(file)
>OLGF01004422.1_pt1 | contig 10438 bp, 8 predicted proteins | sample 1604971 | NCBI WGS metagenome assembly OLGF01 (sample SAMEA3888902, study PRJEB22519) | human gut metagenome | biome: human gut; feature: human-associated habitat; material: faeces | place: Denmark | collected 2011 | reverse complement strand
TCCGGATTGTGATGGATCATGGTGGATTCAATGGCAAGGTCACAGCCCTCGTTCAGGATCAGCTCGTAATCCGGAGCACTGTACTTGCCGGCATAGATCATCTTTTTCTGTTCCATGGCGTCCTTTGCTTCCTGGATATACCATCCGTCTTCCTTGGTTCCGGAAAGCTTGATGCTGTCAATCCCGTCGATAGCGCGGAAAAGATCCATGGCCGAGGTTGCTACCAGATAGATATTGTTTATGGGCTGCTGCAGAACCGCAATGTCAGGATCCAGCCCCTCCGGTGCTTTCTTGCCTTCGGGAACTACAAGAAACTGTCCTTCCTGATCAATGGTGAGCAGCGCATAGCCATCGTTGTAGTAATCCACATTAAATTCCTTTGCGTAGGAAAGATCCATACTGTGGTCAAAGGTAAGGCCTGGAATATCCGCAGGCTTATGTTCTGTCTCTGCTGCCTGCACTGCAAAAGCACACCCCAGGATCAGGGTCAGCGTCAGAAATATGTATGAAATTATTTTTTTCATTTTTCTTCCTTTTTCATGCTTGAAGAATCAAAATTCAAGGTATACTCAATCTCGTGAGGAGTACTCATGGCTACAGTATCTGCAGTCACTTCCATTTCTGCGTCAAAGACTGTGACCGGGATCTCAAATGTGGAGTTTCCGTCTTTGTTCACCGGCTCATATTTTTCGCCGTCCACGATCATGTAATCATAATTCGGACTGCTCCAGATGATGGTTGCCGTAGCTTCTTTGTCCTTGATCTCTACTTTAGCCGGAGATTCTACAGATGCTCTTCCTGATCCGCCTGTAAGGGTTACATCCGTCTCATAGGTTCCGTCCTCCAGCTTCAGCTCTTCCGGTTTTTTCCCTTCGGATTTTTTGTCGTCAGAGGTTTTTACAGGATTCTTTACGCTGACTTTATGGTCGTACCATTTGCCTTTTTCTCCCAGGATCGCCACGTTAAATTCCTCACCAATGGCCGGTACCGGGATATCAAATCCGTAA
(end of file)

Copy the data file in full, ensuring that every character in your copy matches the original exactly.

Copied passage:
>OLGF01004422.1_pt1 | contig 10438 bp, 8 predicted proteins | sample 1604971 | NCBI WGS metagenome assembly OLGF01 (sample SAMEA3888902, study PRJEB22519) | human gut metagenome | biome: human gut; feature: human-associated habitat; material: faeces | place: Denmark | collected 2011 | reverse complement strand
TCCGGATTGTGATGGATCATGGTGGATTCAATGGCAAGGTCACAGCCCTCGTTCAGGATCAGCTCGTAATCCGGAGCACTGTACTTGCCGGCATAGATCATCTTTTTCTGTTCCATGGCGTCCTTTGCTTCCTGGATATACCATCCGTCTTCCTTGGTTCCGGAAAGCTTGATGCTGTCAATCCCGTCGATAGCGCGGAAAAGATCCATGGCCGAGGTTGCTACCAGATAGATATTGTTTATGGGCTGCTGCAGAACCGCAATGTCAGGATCCAGCCCCTCCGGTGCTTTCTTGCCTTCGGGAACTACAAGAAACTGTCCTTCCTGATCAATGGTGAGCAGCGCATAGCCATCGTTGTAGTAATCCACATTAAATTCCTTTGCGTAGGAAAGATCCATACTGTGGTCAAAGGTAAGGCCTGGAATATCCGCAGGCTTATGTTCTGTCTCTGCTGCCTGCACTGCAAAAGCACACCCCAGGATCAGGGTCAGCGTCAGAAATATGTATGAAATTATTTTTTTCATTTTTCTTCCTTTTTCATGCTTGAAGAATCAAAATTCAAGGTATACTCAATCTCGTGAGGAGTACTCATGGCTACAGTATCTGCAGTCACTTCCATTTCTGCGTCAAAGACTGTGACCGGGATCTCAAATGTGGAGTTTCCGTCTTTGTTCACCGGCTCATATTTTTCGCCGTCCACGATCATGTAATCATAATTCGGACTGCTCCAGATGATGGTTGCCGTAGCTTCTTTGTCCTTGATCTCTACTTTAGCCGGAGATTCTACAGATGCTCTTCCTGATCCGCCTGTAAGGGTTACATCCGTCTCATAGGTTCCGTCCTCCAGCTTCAGCTCTTCCGGTTTTTTCCCTTCGGATTTTTTGTCGTCAGAGGTTTTTACAGGATTCTTTACGCTGACTTTATGGTCGTACCATTTGCCTTTTTCTCCCAGGATCGCCACGTTAAATTCCTCACCAATGGCCGGTACCGGGATATCAAATCCGTAA